November 17, 1998
by Dan Silver
Ron, a local engineer who maintains the transmission tower for Alabama Public Television station WEIQ, is a cheerful man, despite years of power supply problems and lightning strikes. As he unloaded his pick-up truck I asked him whether he often comes out to viewer's homes to check the station's signal strength. "Only sometimes,'' he said. "When they complain.'' He carried a 4-bay bow tie antenna on a tree- trimmer pole over to my garage, twisted it into a home-made wooden base, and started back to his truck to retrieve a small television set. "No signal-strength meter?'' I asked. "I would love one of those,'' he replied.
The basic problem with WEIQ's reception is the size of its transmission tower. The tower, which rises 600 feet above average terrain, is short compared to towers of area commercial stations. In fact, WEIQ's tower and transmission building, located in Spanish Fort, were given to the Alabama Educational Television Commission 25 years ago by WALA-TV (Channel 10) when that station moved to a better facility. The short tower causes special problems for WEIQ, which generates UHF, ultra-high frequency, easily blocked by obstacles in its path.
As Ron squinted at a snowy signal on his tiny television set I asked him why the station does not extend the tower. "It's in the glide path of Brookely Field,'' he explained. "Besides when you add on to a tower, you weaken it.'' He estimated that the cost of a new tower somewhere else would be more than $1 million. As he slapped at a mosquito he peered into my backyard. "You got an electrical outlet in back? Maybe we can try the antenna there.''
Although television signals are intended to be received with an outdoor antenna, commercial stations such as WKRG-TV (Channel 5) or even UHF station WPMI-15 (Channel 15) can be viewed clearly with a simple indoor rabbit ear antenna. Channel 15 has three advantages over its public television rival: a lower UHF frequency, a tower that is closer and almost three times as tall, and an effective radiating power that is nearly five times as great. Brian, an engineer for WPMI, admitted that his station is spoiling viewers. "They can pick up our signal more clearly than Channel 42, but they still complain that we're not as strong as Channel 5. What can you do?''
My neighbor's black lab barked furiously at Ron while he waited for me to run the antenna cord from the family room to the patio. "This pole should be higher, but let's see what we can get back here.'' The clarity of the picture surprised both of us. Ron declared victory. "You can buy an antenna like this for about $20. You can use a clamp to attach the pole to the house. Of course, you'll have to drill a hole through the wall to get the cord out here.''
When I was a child, living in New Jersey, every dwelling had a big aluminum antenna growing out of the roof. No drawing of a house was complete without a leafless metal tree on top. How many outdoor antennas do you see today? My friend Scott had one. ``It blew away during a wind storm. I should have attached it.'' Scott doesn't watch much television, but his wife, Huong, admits that their three small children try to watch Sesame Street and the Magic School Bus. "The reception is pretty good in the morning,'' says Huong.
I asked Judy Stone, Executive Director of WEIQ, whether the station was aware of the problems that some area residents have trying to pick up Channel 42 with only an indoor antenna. In an e-mail reply she wrote that "it is unreasonable to expect to receive a clear signal from Channel 42 or probably any other station serving Mobile without some type of receive antenna.'' She noted that an outdoor antenna costs only about $30. She added, however, "a preamp would need to be added to the antenna if the home were located more than about 25 miles from the transmitter.'' A preamp costs about $40. If you are handy, you can do the installation yourself. Otherwise, hire an electrician.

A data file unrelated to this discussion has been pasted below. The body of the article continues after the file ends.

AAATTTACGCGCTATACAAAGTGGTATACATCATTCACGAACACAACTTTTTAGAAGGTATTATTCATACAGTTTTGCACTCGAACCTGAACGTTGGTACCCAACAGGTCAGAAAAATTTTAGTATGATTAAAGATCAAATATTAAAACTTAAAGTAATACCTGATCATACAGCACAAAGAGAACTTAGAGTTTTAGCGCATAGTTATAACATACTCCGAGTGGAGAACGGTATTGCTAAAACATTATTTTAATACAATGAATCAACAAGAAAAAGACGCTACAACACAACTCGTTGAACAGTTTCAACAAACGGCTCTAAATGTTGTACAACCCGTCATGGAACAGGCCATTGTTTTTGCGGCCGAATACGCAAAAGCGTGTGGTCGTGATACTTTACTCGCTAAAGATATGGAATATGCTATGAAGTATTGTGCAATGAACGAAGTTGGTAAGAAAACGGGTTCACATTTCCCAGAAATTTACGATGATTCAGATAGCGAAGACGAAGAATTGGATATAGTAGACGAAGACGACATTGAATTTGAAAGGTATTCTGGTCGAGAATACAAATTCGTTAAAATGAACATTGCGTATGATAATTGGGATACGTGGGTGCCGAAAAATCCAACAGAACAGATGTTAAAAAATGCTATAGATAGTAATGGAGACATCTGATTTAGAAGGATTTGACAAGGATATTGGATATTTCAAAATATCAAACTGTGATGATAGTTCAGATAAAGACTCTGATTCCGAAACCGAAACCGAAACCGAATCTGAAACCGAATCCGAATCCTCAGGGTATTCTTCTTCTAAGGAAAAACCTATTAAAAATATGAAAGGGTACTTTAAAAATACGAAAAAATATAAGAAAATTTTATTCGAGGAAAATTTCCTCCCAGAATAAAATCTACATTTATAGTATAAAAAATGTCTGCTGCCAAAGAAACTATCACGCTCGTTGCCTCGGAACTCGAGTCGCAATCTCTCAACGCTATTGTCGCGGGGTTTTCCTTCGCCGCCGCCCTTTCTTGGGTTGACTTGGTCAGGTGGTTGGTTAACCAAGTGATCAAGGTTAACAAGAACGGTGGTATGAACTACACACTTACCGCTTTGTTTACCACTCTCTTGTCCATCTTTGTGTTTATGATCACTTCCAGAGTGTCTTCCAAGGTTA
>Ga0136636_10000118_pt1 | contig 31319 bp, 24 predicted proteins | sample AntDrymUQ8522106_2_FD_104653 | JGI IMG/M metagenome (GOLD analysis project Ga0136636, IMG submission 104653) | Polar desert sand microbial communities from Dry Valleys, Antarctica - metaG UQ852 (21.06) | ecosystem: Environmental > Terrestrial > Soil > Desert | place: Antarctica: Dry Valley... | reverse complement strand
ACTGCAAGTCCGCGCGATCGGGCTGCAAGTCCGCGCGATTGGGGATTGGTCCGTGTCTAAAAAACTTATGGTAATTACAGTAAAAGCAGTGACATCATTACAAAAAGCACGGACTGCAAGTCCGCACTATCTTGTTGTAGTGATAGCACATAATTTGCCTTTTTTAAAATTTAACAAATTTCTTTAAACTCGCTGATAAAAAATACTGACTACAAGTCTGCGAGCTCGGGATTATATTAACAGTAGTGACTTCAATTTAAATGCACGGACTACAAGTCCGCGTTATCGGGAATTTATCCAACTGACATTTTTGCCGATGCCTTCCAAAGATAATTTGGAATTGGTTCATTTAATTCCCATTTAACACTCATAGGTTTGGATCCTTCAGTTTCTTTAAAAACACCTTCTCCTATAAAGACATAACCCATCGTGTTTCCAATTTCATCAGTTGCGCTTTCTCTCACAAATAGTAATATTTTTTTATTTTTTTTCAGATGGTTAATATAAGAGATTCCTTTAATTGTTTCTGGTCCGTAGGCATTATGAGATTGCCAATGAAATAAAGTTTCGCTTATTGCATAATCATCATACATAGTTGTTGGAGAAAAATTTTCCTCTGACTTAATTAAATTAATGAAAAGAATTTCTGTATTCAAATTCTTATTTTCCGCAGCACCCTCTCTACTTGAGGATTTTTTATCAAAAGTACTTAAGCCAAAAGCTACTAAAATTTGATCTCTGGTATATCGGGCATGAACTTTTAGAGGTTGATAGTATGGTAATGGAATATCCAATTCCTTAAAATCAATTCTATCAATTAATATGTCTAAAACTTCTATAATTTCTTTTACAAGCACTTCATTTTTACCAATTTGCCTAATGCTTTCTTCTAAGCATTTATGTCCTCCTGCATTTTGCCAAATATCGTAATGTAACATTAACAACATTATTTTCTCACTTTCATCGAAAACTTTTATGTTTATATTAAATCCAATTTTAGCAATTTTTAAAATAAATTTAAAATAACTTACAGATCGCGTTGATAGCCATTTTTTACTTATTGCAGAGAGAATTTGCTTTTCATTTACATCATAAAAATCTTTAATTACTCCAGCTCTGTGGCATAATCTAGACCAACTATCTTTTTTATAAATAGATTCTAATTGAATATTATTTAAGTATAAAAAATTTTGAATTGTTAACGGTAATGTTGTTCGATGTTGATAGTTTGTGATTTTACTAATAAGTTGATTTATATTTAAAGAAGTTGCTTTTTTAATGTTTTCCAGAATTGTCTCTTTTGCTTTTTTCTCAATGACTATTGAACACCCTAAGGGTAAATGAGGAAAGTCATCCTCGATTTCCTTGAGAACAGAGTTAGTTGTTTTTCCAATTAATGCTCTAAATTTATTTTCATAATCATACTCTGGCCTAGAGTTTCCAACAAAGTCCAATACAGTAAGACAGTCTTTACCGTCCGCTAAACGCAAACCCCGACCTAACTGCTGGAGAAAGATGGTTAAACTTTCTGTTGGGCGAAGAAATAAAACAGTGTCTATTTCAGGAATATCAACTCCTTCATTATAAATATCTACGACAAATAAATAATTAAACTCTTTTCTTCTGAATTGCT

What about viewers living in apartment buildings or those unable to afford the cost of an outdoor antenna? I had to ask that question several times before getting a response. Ms. Stone suggested experimenting with various indoor antennas. "We have heard of one type of antenna that plugs into an AC outlet and uses the existing AC wiring in the home or apartment as the receive antenna and costs about $30.'' I have not only heard about such a device, I have tried it. And I have returned it to the manufacturer for a refund. Ms. Stone seemed frustrated with my question. She concluded, "So, you are right in thinking that over the air broadcast signals are not entirely free. Not only do you need to invest in a television, but you should expect to invest in some type of antenna that works in your location.''
The backyard was now thick with mosquitoes, but Ron didn't seem to mind. We gazed distractedly at the surprisingly sharp television image as we continued our conversation.
"People get spoiled,'' he complained. "Channel 15 just powers right over, so viewers ask why Channel 42 isn't just as clear.'' Times are changing, too. Television sets are now big, and they require a stronger signal for good picture quality. And then there is cable. Viewers expect over-the-air signals to be just as clear as cable TV.
As Ron pulled up the gate of his truck, I thanked him again for his advice. He is a nice guy. "Remember to ask for a 4-bay bow tie antenna. Just put it on a pole and run the lead through your wall. You should get a pretty good picture.'' He warned me to use a special tool for attaching the wire to the metal connector. "Once I saw someone just use a pair of pliers. That doesn't work.''
The black lab was quiet now, exhausted from barking. The neighborhood was so calm and peaceful. I went inside and spent the rest of the evening reading.